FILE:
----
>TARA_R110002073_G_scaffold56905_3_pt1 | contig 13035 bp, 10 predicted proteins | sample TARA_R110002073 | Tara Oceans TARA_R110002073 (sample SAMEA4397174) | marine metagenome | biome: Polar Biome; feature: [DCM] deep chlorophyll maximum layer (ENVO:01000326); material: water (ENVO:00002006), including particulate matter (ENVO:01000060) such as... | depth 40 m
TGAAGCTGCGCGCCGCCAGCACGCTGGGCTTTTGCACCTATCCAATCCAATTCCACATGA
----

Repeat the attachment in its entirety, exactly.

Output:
>TARA_R110002073_G_scaffold56905_3_pt1 | contig 13035 bp, 10 predicted proteins | sample TARA_R110002073 | Tara Oceans TARA_R110002073 (sample SAMEA4397174) | marine metagenome | biome: Polar Biome; feature: [DCM] deep chlorophyll maximum layer (ENVO:01000326); material: water (ENVO:00002006), including particulate matter (ENVO:01000060) such as... | depth 40 m
TGAAGCTGCGCGCCGCCAGCACGCTGGGCTTTTGCACCTATCCAATCCAATTCCACATGA